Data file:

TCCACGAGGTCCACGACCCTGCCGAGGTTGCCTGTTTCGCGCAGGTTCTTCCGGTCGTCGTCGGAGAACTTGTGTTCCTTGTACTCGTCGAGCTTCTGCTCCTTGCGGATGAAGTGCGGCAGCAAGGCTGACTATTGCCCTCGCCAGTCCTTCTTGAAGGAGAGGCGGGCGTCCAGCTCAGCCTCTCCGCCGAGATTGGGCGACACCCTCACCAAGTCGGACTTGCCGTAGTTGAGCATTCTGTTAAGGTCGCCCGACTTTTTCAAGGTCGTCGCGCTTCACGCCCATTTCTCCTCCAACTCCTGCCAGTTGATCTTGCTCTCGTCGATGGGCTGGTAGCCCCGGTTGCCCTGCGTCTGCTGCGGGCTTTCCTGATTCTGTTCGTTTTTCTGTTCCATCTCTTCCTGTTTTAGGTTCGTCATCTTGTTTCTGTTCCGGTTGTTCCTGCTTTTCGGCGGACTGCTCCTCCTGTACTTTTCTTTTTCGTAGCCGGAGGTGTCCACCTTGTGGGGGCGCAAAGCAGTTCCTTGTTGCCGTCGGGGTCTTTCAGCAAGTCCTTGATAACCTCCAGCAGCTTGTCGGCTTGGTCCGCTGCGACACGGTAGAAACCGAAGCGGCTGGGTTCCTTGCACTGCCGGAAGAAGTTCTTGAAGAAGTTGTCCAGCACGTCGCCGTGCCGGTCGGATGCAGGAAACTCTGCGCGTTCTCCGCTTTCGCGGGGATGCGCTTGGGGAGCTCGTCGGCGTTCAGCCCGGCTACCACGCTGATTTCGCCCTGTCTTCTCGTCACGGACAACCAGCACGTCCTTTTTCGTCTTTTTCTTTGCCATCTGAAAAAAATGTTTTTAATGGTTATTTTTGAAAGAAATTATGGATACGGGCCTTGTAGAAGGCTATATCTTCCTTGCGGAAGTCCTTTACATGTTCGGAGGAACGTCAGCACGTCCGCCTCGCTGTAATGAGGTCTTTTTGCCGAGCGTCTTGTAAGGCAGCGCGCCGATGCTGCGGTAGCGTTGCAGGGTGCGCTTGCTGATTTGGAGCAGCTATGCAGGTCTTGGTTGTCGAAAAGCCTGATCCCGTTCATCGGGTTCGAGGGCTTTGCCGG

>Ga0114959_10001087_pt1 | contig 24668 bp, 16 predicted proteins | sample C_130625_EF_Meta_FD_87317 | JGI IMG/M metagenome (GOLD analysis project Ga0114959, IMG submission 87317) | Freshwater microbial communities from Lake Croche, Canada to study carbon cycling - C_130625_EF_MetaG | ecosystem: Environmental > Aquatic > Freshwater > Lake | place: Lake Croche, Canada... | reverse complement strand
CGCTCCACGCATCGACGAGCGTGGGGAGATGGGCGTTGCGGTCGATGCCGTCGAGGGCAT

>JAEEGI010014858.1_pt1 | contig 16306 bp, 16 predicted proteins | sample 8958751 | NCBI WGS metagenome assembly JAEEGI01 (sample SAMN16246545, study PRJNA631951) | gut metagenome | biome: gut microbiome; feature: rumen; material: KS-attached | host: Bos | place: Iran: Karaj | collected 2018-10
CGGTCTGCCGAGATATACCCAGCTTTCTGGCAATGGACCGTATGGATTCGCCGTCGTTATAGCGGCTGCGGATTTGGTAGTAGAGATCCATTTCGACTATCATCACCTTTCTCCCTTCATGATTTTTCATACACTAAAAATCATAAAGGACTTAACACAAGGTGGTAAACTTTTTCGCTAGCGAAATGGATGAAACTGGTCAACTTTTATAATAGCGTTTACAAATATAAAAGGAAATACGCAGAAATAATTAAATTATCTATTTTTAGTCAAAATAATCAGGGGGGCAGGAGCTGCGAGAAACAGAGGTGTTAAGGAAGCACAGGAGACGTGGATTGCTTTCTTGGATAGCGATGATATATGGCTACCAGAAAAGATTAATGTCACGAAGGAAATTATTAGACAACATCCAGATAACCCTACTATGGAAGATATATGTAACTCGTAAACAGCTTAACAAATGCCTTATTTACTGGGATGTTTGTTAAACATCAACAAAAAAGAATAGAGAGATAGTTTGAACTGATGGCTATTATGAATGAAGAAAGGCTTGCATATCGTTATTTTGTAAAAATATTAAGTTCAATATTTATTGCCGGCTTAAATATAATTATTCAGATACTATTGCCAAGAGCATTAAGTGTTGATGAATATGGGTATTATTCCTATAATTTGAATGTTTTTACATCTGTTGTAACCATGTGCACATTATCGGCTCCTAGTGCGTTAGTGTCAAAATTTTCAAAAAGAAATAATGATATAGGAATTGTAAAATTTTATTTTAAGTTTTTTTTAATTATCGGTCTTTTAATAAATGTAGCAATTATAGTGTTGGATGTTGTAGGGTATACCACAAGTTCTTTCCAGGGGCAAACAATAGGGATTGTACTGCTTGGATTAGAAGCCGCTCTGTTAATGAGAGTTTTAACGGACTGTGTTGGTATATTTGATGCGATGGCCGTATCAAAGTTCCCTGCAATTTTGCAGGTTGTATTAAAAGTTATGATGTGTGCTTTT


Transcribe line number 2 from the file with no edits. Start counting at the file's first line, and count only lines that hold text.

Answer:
>Ga0114959_10001087_pt1 | contig 24668 bp, 16 predicted proteins | sample C_130625_EF_Meta_FD_87317 | JGI IMG/M metagenome (GOLD analysis project Ga0114959, IMG submission 87317) | Freshwater microbial communities from Lake Croche, Canada to study carbon cycling - C_130625_EF_MetaG | ecosystem: Environmental > Aquatic > Freshwater > Lake | place: Lake Croche, Canada... | reverse complement strand